We’ve all received those email ‘bounce’ messages with curious codes to indicate the problem.
Sadly the text of these messages isn’t always very helpful. If you’re lucky there will be some explanatory text but otherwise you need to delve into the wonders of RFC2821 – the Extended SMTP specification.
The error codes comprise three digits separated by dots. Each number breaks down the type of error (or success).
1, 2 or 3 means the message was successfully sent or in the process of being sent. You won’t normally see these codes. Keep in mind that for the purposes of ESMTP codes ‘success’ means delivery to the receiving email servers, not the users mailbox or the recipient him/her self.
4 indicates a temporary problem – almost always you don’t have to do anything because the email system will automatically re-try.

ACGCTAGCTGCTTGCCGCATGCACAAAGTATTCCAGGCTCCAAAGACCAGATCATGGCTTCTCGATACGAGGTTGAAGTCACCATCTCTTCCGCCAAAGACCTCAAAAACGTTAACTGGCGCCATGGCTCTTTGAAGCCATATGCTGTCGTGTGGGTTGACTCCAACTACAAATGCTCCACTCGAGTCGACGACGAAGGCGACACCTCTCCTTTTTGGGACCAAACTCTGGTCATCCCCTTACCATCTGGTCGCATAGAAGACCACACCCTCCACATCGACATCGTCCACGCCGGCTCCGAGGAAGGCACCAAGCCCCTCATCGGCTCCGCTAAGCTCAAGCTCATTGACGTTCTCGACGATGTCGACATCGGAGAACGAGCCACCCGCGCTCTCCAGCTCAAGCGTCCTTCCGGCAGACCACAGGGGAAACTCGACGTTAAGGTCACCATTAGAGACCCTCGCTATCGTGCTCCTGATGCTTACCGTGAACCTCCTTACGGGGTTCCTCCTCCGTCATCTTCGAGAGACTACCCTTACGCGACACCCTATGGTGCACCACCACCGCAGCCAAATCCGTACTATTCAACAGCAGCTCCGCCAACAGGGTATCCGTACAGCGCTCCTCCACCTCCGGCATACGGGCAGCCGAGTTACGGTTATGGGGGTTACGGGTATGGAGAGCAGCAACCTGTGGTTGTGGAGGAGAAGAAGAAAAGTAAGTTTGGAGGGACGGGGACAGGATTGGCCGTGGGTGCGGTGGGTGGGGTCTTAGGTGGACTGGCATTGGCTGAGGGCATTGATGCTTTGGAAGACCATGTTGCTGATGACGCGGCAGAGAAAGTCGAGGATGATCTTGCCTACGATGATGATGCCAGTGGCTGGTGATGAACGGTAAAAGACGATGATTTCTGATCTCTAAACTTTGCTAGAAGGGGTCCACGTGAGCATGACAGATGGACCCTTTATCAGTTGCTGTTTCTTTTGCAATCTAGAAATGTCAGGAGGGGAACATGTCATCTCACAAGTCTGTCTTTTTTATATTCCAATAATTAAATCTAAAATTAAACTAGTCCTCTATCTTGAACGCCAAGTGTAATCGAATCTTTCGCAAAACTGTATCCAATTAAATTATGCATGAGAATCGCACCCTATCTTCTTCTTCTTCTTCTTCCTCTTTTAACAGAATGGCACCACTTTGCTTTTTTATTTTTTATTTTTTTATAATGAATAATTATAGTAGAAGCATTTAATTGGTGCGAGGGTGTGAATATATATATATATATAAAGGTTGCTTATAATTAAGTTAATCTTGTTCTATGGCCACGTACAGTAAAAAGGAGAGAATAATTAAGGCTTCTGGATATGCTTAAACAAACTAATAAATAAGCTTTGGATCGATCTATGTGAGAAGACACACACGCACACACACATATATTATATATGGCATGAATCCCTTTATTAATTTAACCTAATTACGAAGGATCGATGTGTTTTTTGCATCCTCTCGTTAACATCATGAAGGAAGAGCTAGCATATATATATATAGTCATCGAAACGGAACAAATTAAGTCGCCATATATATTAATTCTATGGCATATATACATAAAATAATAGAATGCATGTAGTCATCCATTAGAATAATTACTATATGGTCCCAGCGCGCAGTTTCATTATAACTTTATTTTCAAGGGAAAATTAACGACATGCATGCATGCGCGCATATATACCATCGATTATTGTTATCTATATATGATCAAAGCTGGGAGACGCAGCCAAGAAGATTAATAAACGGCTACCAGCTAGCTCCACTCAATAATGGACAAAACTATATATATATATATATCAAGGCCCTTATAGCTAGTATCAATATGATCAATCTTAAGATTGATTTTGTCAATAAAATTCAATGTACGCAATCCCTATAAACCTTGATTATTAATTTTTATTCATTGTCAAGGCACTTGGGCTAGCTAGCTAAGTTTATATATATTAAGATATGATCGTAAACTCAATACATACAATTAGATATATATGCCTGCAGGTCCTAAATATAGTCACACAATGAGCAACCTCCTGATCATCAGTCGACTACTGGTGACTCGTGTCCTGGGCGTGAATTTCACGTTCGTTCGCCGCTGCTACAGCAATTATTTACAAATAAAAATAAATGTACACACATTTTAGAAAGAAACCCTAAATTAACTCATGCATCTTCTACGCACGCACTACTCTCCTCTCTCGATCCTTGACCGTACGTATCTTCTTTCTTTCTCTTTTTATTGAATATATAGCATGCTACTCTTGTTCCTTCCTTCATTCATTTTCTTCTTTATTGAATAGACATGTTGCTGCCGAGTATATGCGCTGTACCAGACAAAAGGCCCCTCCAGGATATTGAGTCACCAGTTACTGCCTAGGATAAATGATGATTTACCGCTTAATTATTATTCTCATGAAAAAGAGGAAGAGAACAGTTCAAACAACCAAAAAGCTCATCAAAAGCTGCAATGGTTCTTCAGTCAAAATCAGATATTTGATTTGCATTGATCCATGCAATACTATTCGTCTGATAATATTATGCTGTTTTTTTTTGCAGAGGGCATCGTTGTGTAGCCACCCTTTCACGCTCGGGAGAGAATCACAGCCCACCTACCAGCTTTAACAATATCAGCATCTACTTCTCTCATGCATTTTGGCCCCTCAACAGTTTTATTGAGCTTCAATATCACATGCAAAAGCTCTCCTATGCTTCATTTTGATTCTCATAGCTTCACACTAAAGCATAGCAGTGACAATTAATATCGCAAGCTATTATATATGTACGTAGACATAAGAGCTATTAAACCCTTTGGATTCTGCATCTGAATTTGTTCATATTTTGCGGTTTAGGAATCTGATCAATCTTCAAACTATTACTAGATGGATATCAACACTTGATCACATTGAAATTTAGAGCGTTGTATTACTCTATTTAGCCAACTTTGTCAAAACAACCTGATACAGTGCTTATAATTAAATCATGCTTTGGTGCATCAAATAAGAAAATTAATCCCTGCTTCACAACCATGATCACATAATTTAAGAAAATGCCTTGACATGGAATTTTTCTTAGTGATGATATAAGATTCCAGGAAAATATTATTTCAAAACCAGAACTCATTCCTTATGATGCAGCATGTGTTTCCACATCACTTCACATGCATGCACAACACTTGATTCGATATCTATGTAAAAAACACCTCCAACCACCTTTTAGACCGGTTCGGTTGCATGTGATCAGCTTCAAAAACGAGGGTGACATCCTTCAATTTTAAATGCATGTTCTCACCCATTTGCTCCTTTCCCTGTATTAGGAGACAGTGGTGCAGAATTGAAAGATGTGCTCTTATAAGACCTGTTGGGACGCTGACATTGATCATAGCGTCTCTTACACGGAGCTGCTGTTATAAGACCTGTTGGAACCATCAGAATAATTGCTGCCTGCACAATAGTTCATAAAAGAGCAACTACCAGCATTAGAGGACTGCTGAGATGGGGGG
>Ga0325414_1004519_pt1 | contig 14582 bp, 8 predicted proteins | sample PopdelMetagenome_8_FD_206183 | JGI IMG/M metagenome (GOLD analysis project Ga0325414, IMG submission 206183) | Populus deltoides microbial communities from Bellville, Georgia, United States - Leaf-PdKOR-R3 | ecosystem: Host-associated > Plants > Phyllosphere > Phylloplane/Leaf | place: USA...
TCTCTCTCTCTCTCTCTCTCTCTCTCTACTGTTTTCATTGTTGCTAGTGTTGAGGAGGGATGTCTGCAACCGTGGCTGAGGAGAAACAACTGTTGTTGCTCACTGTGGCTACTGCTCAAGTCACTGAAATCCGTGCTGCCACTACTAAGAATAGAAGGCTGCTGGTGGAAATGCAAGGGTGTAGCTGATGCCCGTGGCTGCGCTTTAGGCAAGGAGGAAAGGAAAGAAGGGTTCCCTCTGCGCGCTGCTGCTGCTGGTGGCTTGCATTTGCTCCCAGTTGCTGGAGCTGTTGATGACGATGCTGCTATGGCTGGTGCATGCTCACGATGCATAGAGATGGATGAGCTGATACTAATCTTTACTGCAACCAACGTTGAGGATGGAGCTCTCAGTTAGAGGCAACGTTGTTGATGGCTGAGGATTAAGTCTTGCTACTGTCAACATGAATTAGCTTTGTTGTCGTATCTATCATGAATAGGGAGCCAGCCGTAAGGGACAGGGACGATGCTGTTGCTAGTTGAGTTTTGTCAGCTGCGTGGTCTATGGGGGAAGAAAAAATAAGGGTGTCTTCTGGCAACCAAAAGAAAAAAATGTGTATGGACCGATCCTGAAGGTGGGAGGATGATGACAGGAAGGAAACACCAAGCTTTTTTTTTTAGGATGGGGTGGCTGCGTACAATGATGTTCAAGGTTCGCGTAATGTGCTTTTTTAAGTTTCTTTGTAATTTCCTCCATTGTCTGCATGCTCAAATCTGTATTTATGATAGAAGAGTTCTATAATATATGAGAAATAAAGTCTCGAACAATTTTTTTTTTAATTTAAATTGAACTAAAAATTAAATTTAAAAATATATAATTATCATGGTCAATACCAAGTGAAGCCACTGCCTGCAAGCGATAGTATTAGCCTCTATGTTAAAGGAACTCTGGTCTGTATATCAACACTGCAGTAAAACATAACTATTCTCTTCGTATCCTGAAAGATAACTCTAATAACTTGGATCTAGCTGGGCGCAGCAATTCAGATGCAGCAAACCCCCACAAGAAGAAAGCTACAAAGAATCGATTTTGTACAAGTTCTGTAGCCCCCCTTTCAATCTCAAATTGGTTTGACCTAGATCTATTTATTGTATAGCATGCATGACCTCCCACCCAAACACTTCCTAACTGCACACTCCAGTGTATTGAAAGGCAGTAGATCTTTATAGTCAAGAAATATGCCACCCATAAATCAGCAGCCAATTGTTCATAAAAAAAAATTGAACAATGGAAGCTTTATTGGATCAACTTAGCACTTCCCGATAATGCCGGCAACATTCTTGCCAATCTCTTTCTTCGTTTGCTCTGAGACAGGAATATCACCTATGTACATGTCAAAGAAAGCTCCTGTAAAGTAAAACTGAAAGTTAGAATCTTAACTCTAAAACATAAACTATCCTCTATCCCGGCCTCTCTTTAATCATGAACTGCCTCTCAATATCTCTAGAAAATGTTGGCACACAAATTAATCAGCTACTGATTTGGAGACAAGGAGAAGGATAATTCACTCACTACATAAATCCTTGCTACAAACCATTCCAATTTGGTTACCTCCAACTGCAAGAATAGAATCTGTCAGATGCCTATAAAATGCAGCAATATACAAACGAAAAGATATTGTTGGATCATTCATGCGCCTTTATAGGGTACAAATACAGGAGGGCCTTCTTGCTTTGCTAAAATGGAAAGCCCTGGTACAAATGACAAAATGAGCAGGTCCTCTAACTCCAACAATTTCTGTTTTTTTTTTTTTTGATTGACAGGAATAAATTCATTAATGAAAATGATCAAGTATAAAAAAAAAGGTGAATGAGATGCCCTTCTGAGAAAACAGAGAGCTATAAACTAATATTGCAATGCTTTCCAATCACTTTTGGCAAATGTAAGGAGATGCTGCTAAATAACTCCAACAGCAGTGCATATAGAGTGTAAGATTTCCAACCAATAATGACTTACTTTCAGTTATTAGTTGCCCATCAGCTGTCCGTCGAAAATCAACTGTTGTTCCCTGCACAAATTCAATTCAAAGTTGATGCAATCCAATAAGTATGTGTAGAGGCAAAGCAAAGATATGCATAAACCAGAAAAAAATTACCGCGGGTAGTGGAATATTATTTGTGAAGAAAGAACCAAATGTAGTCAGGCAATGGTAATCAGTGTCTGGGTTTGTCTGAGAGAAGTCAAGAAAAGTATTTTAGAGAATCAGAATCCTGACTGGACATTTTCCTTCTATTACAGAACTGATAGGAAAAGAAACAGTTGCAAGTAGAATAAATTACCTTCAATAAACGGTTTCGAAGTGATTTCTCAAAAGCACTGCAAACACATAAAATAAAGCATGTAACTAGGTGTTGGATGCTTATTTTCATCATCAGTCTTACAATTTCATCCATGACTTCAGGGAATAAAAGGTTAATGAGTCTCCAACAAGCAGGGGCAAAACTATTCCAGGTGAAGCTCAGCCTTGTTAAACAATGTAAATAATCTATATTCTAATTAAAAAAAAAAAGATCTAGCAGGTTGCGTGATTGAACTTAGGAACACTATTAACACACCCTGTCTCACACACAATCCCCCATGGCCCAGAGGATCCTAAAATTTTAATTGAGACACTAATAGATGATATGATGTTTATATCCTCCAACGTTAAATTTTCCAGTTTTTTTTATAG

5 is a permanent/fatal error – the message wasn’t delivered for various reasons.
The middle digit indicates the broad type of error.
The last digit is the specific error.
For our purposes we’re interested in the errors and here’s some of the more common ones.
Replace the ‘X’ with either a 4 or 5 – most likely a 5 – a permanent error.
- X.1.0 Other address status
- X.1.1 Bad destination mailbox address
- X.1.3 Bad destination mailbox address syntax
- X.1.4 Destination mailbox address ambiguous
- X.2.0 Other or undefined mailbox status
- X.2.1 Mailbox disabled, not accepting messages
- X.2.2 Mailbox full
- X.2.3 Message length exceeds administrative limit.
- X.3.1 Mail system full
- X.3.4 Message too big for system
Article posted: Monday, 16 October 2006
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